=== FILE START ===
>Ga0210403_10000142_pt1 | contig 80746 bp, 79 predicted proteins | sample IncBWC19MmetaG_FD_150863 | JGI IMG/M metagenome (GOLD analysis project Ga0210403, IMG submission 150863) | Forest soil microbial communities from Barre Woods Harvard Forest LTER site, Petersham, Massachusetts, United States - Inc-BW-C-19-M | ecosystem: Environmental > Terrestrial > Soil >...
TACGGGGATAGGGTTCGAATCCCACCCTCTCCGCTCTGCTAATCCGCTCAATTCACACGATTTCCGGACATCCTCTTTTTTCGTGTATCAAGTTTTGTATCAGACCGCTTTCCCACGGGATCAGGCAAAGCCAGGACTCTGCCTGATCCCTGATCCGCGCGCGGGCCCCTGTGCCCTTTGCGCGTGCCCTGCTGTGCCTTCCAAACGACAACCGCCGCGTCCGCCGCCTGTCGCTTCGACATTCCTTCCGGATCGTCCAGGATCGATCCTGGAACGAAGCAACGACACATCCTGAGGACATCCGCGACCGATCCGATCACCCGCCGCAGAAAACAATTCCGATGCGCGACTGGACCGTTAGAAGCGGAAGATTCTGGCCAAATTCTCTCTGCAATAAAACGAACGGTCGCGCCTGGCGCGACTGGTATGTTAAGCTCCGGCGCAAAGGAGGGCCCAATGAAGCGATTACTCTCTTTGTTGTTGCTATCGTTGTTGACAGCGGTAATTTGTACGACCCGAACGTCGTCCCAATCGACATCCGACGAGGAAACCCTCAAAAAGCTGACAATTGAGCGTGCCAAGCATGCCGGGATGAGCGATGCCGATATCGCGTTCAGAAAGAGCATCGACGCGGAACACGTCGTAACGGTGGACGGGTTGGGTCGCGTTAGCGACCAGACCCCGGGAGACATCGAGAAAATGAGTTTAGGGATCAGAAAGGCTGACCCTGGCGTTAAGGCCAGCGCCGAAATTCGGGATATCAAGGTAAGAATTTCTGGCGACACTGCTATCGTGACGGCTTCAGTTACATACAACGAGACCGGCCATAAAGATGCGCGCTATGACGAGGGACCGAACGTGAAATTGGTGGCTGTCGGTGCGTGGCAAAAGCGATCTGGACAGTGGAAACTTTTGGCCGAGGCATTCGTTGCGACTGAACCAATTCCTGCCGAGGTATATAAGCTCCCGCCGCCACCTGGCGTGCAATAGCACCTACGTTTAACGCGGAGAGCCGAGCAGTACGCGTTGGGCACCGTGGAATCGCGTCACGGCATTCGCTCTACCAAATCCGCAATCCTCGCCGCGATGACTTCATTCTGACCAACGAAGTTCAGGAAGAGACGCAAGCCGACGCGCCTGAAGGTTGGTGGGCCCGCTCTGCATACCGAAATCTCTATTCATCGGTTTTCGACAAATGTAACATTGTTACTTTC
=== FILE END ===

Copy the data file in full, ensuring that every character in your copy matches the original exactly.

>Ga0210403_10000142_pt1 | contig 80746 bp, 79 predicted proteins | sample IncBWC19MmetaG_FD_150863 | JGI IMG/M metagenome (GOLD analysis project Ga0210403, IMG submission 150863) | Forest soil microbial communities from Barre Woods Harvard Forest LTER site, Petersham, Massachusetts, United States - Inc-BW-C-19-M | ecosystem: Environmental > Terrestrial > Soil >...
TACGGGGATAGGGTTCGAATCCCACCCTCTCCGCTCTGCTAATCCGCTCAATTCACACGATTTCCGGACATCCTCTTTTTTCGTGTATCAAGTTTTGTATCAGACCGCTTTCCCACGGGATCAGGCAAAGCCAGGACTCTGCCTGATCCCTGATCCGCGCGCGGGCCCCTGTGCCCTTTGCGCGTGCCCTGCTGTGCCTTCCAAACGACAACCGCCGCGTCCGCCGCCTGTCGCTTCGACATTCCTTCCGGATCGTCCAGGATCGATCCTGGAACGAAGCAACGACACATCCTGAGGACATCCGCGACCGATCCGATCACCCGCCGCAGAAAACAATTCCGATGCGCGACTGGACCGTTAGAAGCGGAAGATTCTGGCCAAATTCTCTCTGCAATAAAACGAACGGTCGCGCCTGGCGCGACTGGTATGTTAAGCTCCGGCGCAAAGGAGGGCCCAATGAAGCGATTACTCTCTTTGTTGTTGCTATCGTTGTTGACAGCGGTAATTTGTACGACCCGAACGTCGTCCCAATCGACATCCGACGAGGAAACCCTCAAAAAGCTGACAATTGAGCGTGCCAAGCATGCCGGGATGAGCGATGCCGATATCGCGTTCAGAAAGAGCATCGACGCGGAACACGTCGTAACGGTGGACGGGTTGGGTCGCGTTAGCGACCAGACCCCGGGAGACATCGAGAAAATGAGTTTAGGGATCAGAAAGGCTGACCCTGGCGTTAAGGCCAGCGCCGAAATTCGGGATATCAAGGTAAGAATTTCTGGCGACACTGCTATCGTGACGGCTTCAGTTACATACAACGAGACCGGCCATAAAGATGCGCGCTATGACGAGGGACCGAACGTGAAATTGGTGGCTGTCGGTGCGTGGCAAAAGCGATCTGGACAGTGGAAACTTTTGGCCGAGGCATTCGTTGCGACTGAACCAATTCCTGCCGAGGTATATAAGCTCCCGCCGCCACCTGGCGTGCAATAGCACCTACGTTTAACGCGGAGAGCCGAGCAGTACGCGTTGGGCACCGTGGAATCGCGTCACGGCATTCGCTCTACCAAATCCGCAATCCTCGCCGCGATGACTTCATTCTGACCAACGAAGTTCAGGAAGAGACGCAAGCCGACGCGCCTGAAGGTTGGTGGGCCCGCTCTGCATACCGAAATCTCTATTCATCGGTTTTCGACAAATGTAACATTGTTACTTTC